Missouri Agriculture Flood Resources
Flooding across the state of Missouri has impacted the lives of thousands of farmers. Natural disasters can be a great threat to Missouri farm families and rural communities. This resource page will provide you with important information you will need in the event of a natural disaster to your farm land or community.
On Friday, June 2, the White House approved Gov. Eric Greitens’ request for a federal disaster declaration for historic flooding that began in Missouri April 28. A total of 48 counties were included in the disaster declaration. Click here to read the Governor's news release.
To find additional resources across the state, visit the Missouri Recovery Portal.
To find the contact information for your local USDA-FSA office, click here.
These programs can provide assistance to producers impacted by the flood.
Non-Insured Crop Disaster Assistance Program
Provides financial assistance to producers of non-insurable crops when low yields, loss of inventory or prevented planting occur due to natural disasters (includes native grass for grazing). Eligible producers must have purchased Non-Insured Crop Disaster Assistance Program coverage for 2017 crops. Learn more...
Livestock Indemnity Program
Offers payments to eligible producers for livestock death losses in excess of normal mortality due to adverse weather. Eligible losses may include those determined by FSA to have been caused by hurricanes, floods, blizzards, wildfires, tropical storms, tornados, lightning, extreme heat and extreme cold. Producers will be required to provide verifiable documentation of death losses resulting from an eligible adverse weather event and must submit a notice of loss to their local FSA office within 30 calendar days of when the loss of livestock is apparent. Learn more...
Tree Assistance Program
Emergency Assistance for Livestock, Honeybees and Farm-Raised Fish Program (ELAP)
Provides emergency relief for losses due to feed or water shortages, disease, adverse weather or other conditions, which are not adequately addressed by other disaster programs. ELAP covers physically damaged or destroyed livestock feed that was purchased or mechanically harvested forage or feedstuffs intended for use as feed for the producer’s eligible livestock. In order to be considered eligible, harvested forage must be baled; forage that is only cut, raked or windrowed is not eligible. Producers must submit a notice of loss to their local FSA office within 30 calendar days of when the loss is apparent.
ELAP also covers up to 150 lost grazing days in instances when a producer has been forced to remove livestock from a grazing pasture due to floodwaters.
For beekeepers, ELAP covers beehive losses (the physical structure) in instances where the hive has been destroyed by a natural disaster, including flooding, high winds and tornadoes. Learn more...
Emergency Loan Program
Available to producers with agriculture operations located in a county under a primary or contiguous Secretarial Disaster designation. These low-interest loans help producers recover from production and physical losses due to drought and flooding. Learn more...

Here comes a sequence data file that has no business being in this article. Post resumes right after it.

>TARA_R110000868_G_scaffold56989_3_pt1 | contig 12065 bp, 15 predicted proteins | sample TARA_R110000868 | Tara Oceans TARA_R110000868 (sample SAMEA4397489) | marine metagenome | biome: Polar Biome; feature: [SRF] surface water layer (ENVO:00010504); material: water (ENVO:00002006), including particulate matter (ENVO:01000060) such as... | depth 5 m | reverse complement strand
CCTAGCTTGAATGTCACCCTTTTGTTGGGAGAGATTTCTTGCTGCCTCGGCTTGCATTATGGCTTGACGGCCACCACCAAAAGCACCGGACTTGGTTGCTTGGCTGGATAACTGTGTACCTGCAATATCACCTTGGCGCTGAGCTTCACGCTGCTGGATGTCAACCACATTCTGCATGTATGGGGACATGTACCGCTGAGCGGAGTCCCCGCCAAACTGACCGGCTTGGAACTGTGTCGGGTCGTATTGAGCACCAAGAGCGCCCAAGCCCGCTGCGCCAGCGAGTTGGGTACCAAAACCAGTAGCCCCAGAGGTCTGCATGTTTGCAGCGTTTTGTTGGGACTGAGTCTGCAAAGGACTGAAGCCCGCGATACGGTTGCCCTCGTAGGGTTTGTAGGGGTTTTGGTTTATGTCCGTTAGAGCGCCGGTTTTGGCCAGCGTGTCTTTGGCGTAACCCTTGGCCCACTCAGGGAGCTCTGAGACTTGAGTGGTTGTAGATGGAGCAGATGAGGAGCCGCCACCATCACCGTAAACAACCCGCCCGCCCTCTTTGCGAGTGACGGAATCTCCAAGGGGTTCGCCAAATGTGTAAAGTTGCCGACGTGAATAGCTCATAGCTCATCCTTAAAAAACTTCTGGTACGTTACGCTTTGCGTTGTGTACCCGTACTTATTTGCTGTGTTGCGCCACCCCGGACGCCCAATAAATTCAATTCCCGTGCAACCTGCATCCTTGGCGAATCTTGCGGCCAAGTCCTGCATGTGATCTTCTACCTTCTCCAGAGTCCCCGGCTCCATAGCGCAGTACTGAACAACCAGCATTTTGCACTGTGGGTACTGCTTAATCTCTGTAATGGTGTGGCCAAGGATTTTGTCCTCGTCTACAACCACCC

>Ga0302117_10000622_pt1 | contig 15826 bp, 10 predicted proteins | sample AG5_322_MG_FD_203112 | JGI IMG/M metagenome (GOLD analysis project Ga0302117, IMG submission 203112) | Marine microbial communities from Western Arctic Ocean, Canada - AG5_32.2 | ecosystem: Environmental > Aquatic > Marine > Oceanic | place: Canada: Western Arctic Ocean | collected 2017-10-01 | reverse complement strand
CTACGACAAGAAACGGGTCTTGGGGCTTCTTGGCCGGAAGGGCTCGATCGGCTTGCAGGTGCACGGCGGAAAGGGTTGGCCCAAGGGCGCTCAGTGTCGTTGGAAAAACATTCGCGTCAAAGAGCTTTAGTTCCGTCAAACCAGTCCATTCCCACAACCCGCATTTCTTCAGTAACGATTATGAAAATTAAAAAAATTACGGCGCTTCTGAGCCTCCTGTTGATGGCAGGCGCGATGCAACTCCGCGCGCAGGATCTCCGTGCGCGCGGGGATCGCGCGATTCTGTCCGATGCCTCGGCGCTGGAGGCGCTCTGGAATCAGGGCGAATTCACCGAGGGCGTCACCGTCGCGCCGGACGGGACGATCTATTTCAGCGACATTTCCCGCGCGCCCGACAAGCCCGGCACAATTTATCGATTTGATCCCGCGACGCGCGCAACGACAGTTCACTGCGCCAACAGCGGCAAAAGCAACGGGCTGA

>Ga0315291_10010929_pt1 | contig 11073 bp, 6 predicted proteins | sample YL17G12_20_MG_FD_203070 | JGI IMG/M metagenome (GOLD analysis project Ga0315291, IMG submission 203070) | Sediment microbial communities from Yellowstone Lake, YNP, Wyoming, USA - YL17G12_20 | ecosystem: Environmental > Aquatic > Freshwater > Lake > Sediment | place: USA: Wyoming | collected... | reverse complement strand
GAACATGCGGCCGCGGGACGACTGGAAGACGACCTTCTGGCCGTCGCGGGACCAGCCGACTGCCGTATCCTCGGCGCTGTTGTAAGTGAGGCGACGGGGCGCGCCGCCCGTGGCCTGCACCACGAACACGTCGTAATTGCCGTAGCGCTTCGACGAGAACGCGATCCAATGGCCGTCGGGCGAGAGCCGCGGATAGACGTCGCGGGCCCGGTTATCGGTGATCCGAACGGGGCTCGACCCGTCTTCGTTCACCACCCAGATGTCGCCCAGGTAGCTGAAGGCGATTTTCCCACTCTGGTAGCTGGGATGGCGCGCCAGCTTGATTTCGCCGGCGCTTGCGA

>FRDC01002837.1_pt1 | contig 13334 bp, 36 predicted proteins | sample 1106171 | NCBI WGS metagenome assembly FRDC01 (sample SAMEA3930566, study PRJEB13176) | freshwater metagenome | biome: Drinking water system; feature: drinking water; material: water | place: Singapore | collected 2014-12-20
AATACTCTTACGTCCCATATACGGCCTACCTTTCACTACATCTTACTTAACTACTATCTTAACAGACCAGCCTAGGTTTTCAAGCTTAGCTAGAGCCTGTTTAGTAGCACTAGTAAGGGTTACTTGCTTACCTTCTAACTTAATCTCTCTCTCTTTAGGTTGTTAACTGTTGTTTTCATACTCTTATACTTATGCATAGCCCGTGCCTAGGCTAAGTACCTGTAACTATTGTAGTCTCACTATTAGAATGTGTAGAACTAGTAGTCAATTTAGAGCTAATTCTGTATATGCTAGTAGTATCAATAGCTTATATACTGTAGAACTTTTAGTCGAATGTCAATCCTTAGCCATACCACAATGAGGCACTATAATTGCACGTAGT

Emergency Conservation Program
Is an Internet-based Hay and Grazing Net Ad Service allowing farmers and ranchers to share 'Need Hay' ads and 'Have Hay' ads online. Farmers also can use another feature to post advertisements for grazing land, specifically ads announcing the availability of grazing land or ads requesting a need for land to graze. Learn more...
Emergency Watershed Protection Program
The Emergency Watershed Protection Program (EWP) was established by Congress to respond to emergencies created by natural disasters. The EWP Program is designed to help people and conserve natural resources by relieving imminent hazards to life and property caused by floods, fires, drought, windstorms, and other natural occurrences. The U.S. Department of Agriculture's Natural Resources Conservation Service (NRCS) administers the EWP Program; EWP-Recovery, and EWP–Floodplain Easement (FPE).
All projects must be sponsored by some unit of government like a county commission, city government or levee & drainage district.
NRCS can assist with the following projects:
- Stream bank stabilization around roads, bridges or buildings
- Debris removal from streams
- Levee repair on streams with drainage areas less than 400 square miles
Limitations of the EWP include:
- Cannot repair or rebuild a transportation facility such as roads or bridges
- Cannot be used for operation and maintenance activities
- Repairs are limited to pre-storm conditions
Duties of the sponsors include:
- Acquiring land rights and permits needed to construct the projects
- Completing paperwork to document our ability to proceed with projects
- Making provisions to pay for at least 25 percent of the cost of installation
- Using their staff or hiring an engineer to complete the design
- Local contracting of the work, including inspection of installation
- Completing required documentation for reimbursement
- Operating and maintaining the proposed measures for a period of ten years
- USDA-FSA - Disaster Programs Overview
- USDA-FSA - Disaster Program Fact Sheets
- USDA-NRCS Emergency Watershed Protection Program
- USDA Service Center (FSA, NRCS and Rural Development)
- MU Extension - Corn and Soybean Replant Decisions
- MU Extension - CAFO Wet Weather Event Management
- MU Extension - Design Storm Alert System
- MU Extension - Weather Challenges Q&A
- MU Integrated Pest Management - Nitrogen Loss Scoresheet